One useful benefit of the present teachings is improved operation of multi-emitter electrospray apparatuses. In accordance with the present teachings, each emitter may be associated with a respective shielding electrode shaped as one of the equipotential surfaces of a single stand alone emitter. Therefore, even when multiple emitters are present, the local field environment around each emitter is the same as if it were operating just by itself. Thus, operational conditions may be implemented in which cross-talk or electric field interference between individual emitters is significantly reduced and the degree of uniformity of emission from several emitters is increased. In the present invention, this improvement in the uniformity of emission is accomplished without the need to apply higher voltages to some emitters, thereby reducing or eliminating electrical breakdown issues and eliminating the need for additional or costly power supplies, extra electrical shielding, etc. This allows for a denser packaging of emitters in close proximity to the vacuum interface of a mass spectrometer, thereby resulting in more efficient ion transfer similar to the one in single emitter geometry.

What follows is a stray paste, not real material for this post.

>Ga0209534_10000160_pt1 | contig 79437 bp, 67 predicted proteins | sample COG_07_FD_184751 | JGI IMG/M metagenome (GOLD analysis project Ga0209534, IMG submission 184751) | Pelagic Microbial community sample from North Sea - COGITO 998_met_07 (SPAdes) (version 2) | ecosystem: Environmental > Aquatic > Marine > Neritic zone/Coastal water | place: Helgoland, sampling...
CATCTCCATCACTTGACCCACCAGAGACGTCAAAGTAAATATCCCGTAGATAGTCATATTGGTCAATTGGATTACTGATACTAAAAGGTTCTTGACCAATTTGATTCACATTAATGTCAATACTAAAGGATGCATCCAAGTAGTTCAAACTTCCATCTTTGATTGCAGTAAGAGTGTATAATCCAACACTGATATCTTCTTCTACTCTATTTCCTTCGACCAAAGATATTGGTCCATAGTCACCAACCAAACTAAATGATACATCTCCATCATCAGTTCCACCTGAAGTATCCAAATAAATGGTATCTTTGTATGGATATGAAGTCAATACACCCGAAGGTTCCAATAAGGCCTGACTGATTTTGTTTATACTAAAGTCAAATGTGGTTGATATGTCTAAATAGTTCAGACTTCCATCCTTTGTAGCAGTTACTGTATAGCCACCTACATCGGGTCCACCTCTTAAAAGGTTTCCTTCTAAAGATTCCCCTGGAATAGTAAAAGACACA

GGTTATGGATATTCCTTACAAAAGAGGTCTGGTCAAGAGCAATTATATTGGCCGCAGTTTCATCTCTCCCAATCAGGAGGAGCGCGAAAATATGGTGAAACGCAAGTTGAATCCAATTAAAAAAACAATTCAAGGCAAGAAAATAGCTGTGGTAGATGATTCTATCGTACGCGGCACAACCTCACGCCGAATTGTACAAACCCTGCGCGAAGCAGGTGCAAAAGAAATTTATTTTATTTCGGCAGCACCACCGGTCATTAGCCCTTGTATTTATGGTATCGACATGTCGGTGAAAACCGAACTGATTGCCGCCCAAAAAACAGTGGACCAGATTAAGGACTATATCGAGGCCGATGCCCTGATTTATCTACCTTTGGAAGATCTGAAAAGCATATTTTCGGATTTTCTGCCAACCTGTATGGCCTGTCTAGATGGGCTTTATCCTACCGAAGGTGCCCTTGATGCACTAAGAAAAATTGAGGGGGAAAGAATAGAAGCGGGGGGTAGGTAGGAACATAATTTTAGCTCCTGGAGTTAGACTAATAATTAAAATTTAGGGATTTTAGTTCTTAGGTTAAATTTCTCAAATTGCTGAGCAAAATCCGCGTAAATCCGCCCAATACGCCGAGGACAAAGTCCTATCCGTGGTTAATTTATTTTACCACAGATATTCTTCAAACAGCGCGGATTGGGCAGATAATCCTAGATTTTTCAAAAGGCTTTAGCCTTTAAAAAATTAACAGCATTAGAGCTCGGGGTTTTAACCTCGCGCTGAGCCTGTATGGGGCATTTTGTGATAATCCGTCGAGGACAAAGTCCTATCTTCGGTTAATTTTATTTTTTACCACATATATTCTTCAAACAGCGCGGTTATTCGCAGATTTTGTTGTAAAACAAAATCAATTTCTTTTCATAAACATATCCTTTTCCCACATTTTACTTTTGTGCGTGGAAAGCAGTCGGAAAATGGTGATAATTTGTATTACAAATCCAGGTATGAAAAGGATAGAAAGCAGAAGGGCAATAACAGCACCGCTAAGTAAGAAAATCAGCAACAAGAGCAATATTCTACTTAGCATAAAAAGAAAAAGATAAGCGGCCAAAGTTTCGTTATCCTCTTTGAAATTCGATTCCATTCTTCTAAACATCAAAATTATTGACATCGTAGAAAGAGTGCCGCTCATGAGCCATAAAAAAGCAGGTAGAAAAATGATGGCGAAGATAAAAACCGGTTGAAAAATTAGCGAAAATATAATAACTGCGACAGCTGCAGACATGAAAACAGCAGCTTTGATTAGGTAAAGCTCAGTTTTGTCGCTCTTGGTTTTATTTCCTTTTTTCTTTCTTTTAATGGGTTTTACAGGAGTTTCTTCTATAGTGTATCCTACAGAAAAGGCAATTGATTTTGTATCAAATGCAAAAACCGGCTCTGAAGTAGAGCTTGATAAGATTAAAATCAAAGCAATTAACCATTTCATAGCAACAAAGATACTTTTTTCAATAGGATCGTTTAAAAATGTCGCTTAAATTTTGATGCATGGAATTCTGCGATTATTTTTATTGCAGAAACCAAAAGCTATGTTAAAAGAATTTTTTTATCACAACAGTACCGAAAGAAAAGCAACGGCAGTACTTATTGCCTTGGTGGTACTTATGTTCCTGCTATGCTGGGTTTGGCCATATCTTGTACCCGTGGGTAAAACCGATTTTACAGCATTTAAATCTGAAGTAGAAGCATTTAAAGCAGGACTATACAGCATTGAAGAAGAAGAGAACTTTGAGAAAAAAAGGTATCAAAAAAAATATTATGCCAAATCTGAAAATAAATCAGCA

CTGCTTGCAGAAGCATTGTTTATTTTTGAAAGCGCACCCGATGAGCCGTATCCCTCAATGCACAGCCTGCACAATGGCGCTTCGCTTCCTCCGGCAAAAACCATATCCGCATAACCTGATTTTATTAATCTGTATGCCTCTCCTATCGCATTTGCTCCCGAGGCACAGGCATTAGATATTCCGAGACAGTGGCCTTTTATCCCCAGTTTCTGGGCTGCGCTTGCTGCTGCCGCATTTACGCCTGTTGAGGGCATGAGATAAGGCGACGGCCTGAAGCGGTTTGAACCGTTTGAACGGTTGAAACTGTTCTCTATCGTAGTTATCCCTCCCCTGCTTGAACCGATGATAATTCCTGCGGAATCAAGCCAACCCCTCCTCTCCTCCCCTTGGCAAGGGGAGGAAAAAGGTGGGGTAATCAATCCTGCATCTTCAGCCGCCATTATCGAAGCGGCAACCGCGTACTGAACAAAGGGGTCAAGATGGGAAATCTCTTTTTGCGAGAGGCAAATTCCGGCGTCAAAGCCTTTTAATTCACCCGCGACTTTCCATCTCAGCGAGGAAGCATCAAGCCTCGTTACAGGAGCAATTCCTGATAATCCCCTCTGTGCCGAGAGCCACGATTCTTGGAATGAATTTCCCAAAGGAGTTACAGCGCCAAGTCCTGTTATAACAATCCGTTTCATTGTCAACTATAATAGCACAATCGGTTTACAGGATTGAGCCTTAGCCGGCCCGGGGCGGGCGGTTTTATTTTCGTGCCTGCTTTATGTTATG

BRIEF DESCRIPTION OF THE DRAWINGS

The above noted and various other aspects of the present invention will become apparent from the following description which is given by way of example only and with reference to the accompanying drawings, not drawn to scale, in which:

FIG. 1A illustrates an example of a known array of fused-silica capillary nano-electrospray ionization emitters arranged in a circular geometry;